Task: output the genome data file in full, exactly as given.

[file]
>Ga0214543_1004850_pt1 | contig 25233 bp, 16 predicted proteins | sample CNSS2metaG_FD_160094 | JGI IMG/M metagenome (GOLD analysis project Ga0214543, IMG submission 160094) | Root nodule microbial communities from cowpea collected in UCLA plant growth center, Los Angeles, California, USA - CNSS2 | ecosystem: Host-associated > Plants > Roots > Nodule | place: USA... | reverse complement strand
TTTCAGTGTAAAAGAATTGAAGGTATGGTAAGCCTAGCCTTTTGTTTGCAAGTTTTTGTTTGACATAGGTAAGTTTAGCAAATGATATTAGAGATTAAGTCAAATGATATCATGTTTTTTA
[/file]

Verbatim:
>Ga0214543_1004850_pt1 | contig 25233 bp, 16 predicted proteins | sample CNSS2metaG_FD_160094 | JGI IMG/M metagenome (GOLD analysis project Ga0214543, IMG submission 160094) | Root nodule microbial communities from cowpea collected in UCLA plant growth center, Los Angeles, California, USA - CNSS2 | ecosystem: Host-associated > Plants > Roots > Nodule | place: USA... | reverse complement strand
TTTCAGTGTAAAAGAATTGAAGGTATGGTAAGCCTAGCCTTTTGTTTGCAAGTTTTTGTTTGACATAGGTAAGTTTAGCAAATGATATTAGAGATTAAGTCAAATGATATCATGTTTTTTA